Bash, Awk on Windows: Git-Bash and ConEmu

Every developer who has worked for some time on Linux or another Un*x system will miss the bash, some of the other unix tools like find, cat, grep and awk and a decent console bitterly.

There are several ways how to get some of the unix power back to windows.

  • Cygwin. It is sometimes a bit complicated to install and handle and there are often problems with line endings. I have used this but never was really totally content.
  • MinGW, MSYS and MSYS2. I have never used them and cannot tell much about them.
  • Git-Bash and ConEmu. Lately I have detetcted these tools and it seems they are working quite well. In this post, I’ll go a bit deeper on them. Git-Bash is a version of mingw32, as far as I know.

Git Bash

Git is a well known source control system. And its installation kit for windows contains bash, awk, grep, find and several other unix tools. So even if you don’t want to use git on your windows machine, you can install this package. It is free software.

Installation (with Git 1.9.5 from 2015/03/19) goes like this:

  1. Download the git package for windows.
  2. Run the installer.
    • Install it to tools/Git. Next.
    • Leave away Windows Explorer integration. Do not associate file endings. Next.
    • Do not create a start menu folder. Next.
    • Use Git from Git Bash only. (Other options didn’t work as intended anyway.)
    • Next. Check out Windows-style, commit Unix-style line endings.
    • Next. Wait. Finish.
  3. Create a home directory for your unix tools where you like it. Create an environment variable called HOME pointing to this directory.
  4. Add to your PATH environment variable the directory C:/tools/Git/bin.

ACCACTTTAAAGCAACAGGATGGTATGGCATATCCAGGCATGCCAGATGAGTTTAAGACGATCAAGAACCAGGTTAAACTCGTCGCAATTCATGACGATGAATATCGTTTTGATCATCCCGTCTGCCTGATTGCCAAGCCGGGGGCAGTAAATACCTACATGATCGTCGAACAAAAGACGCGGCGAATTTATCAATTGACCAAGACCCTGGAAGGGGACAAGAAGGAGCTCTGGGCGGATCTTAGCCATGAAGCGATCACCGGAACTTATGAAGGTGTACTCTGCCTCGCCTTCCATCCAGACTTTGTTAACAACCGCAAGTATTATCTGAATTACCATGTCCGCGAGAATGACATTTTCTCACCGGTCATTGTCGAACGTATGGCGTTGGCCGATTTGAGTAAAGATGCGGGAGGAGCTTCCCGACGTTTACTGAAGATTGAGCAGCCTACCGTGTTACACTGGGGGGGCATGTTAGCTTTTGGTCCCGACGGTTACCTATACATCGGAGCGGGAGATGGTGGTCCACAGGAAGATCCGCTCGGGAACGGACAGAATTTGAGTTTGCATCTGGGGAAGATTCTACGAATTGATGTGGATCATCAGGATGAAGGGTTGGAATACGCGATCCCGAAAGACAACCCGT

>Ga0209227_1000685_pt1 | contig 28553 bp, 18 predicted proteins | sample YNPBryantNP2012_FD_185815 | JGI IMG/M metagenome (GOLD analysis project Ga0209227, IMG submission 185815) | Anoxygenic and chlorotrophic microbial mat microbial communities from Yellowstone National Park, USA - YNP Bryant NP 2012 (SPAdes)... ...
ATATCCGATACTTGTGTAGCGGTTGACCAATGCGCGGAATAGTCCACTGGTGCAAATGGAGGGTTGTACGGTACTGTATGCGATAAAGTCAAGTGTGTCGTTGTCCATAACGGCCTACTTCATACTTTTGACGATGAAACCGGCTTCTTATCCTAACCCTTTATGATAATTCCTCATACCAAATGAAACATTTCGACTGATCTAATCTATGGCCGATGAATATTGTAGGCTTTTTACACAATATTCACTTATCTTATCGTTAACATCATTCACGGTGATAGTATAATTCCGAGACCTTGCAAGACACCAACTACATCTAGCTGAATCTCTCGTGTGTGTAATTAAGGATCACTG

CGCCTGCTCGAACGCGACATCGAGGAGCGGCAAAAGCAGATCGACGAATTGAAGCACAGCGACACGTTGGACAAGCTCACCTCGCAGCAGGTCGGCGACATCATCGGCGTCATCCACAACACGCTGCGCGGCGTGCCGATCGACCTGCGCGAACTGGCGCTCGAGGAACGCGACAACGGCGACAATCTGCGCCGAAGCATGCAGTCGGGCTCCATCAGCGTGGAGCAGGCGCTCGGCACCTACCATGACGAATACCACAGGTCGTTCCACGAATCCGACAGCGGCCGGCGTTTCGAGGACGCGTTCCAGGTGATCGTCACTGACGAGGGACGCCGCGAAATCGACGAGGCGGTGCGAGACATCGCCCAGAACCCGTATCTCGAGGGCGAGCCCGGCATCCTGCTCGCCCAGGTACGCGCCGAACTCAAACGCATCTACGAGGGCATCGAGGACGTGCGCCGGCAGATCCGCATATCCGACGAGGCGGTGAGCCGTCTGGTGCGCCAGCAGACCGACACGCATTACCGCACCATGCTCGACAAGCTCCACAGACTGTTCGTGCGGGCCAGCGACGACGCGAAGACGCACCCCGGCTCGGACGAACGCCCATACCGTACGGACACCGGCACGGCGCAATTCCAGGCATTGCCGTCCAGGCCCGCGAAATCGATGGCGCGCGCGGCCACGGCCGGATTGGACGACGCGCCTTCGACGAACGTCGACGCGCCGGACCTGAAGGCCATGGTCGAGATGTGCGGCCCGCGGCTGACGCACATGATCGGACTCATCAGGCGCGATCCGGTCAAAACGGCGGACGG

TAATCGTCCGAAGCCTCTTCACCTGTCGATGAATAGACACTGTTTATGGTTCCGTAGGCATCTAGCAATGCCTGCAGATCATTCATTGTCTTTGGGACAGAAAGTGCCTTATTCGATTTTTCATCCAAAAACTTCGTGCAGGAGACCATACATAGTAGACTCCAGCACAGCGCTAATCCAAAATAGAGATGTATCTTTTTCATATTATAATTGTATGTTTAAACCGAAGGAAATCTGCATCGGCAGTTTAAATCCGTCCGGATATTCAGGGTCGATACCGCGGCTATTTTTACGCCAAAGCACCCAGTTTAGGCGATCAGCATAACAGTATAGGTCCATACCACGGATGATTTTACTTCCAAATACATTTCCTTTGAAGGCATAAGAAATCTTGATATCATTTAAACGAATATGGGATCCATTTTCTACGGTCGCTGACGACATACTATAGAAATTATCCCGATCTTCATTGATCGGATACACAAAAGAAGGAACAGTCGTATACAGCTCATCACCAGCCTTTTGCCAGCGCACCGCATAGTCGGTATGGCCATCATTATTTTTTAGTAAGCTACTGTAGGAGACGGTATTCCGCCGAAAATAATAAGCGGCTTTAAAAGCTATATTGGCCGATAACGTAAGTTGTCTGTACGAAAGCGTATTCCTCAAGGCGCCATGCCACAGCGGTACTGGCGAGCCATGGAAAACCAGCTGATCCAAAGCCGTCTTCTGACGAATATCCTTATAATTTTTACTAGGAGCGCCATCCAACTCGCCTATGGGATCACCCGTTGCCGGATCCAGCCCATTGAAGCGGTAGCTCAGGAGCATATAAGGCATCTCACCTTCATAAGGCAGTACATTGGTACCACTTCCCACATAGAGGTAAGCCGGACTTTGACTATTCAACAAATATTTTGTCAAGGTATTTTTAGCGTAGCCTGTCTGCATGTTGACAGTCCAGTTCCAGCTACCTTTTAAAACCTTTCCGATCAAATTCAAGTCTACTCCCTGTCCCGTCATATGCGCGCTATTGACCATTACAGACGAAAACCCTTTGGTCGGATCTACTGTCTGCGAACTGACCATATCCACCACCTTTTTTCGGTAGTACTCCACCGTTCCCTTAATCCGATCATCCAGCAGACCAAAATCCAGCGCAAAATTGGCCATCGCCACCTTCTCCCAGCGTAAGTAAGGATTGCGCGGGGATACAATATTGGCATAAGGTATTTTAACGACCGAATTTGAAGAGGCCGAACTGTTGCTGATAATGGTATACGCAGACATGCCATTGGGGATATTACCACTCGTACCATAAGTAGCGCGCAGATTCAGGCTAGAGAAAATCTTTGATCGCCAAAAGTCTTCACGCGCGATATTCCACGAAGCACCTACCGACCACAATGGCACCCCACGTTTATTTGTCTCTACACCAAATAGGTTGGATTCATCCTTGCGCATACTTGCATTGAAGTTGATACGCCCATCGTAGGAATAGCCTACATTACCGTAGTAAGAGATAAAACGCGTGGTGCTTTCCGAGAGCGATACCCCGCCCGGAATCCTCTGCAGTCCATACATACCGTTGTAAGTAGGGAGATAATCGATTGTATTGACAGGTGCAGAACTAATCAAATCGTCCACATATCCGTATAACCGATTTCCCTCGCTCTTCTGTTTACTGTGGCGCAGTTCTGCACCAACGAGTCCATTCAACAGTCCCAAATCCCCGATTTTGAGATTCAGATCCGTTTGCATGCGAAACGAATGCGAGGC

5. Into the directory pointed to by HOME, put a .bashrc with some aliases.
  6. Make sure that your .bashrc contains this line:
    PATH=/bin:$PATH
    This makes sure that the bash tools find and sort are in the PATH before the windows tools with the same names.
  7. Set the Double Commander terminal command to C:/tools/Git/bin/bash.exe.
  8. Done and works. Now you’ve got a usable bash with pipes and filters, awk, find, grep etc available.

ConEmu

ConEmu is a very fine terminal emulator. Download the ConEmu portable package. It’s got dozens of settings and it can be used for any consoles on windows, not only the bash. E.g. it can be used with the ordinary cmd, too.

Here is how to install it:

  1. Download the portable version of ConEmu.
  2. Extract it beneath the Git directory, to C:/tools/ConEmu.
  3. Run ConEmu.exe or ConEmu64.exe, depending on your system. Delete the other one.
  4. Select as settings location C:/tools/ConEmu/ConEmu.xml
  5. As startup task select {Bash::Git bash}.
  6. Done. Now you’ve got a nice looking console window with your git-bash inside. And for the occasional case you still need a cmd console, you can start this also inside ConEmu.
  7. And the best, you have all these things in the console you’ve missed your whole life:
    • You can copy text to the clipboard by just marking it.
    • You can insert text by typing Ctrl-v. Yes, really. No need to Alt-Space-Edit-Paste.
    • You can resize even the width of the window by dragging at the corner. Shocking.
    • ConEmu remembers its position and size and reopens at the previous place
    • There are dozens of other settings and possibilities for configuration with which you can play if you’d like to.
  8. Set the Double Commander terminal command to:
    C:/tools/ConEmu64.exe -here

000005

I’ve got the idea of combining ConEmu with Git on Windows from this post.

Things I like to have in my .bashrc:

PATH=/bin:$PATH

alias cd='pushd'
alias -- -='popd'

alias ..='cd ..'
alias ...='cd ../..'
alias ....='cd ../../..'

alias ls='ls -ACF'
alias ll='ls -l'

alias no='notepad++'

Zoomit

0516-160353-ZoomitAs a software developer who does UI, you’ll sometimes need to see exactly what is shown on your screen. You need to see pixels. You need to see pixels in large.

Mark Russinovich has built a tool called Zoomit.exe with which you can zoom into the screen fast.

It’s got these additional features:
* From Vista on, it does even live zoom.
* You can draw lines, straight lines, rectangles, ellipses.
* You can write text.
* The tool has been built as support for presentations, so it’s got a break function.

Though I use it only for zooming, I like it.

Rich Text Format

The Rich Text Format or RTF has been invented in 1987 by Microsoft. And still, it is a format that most word processors can understand. And it is very simple to create files containing RTF texts.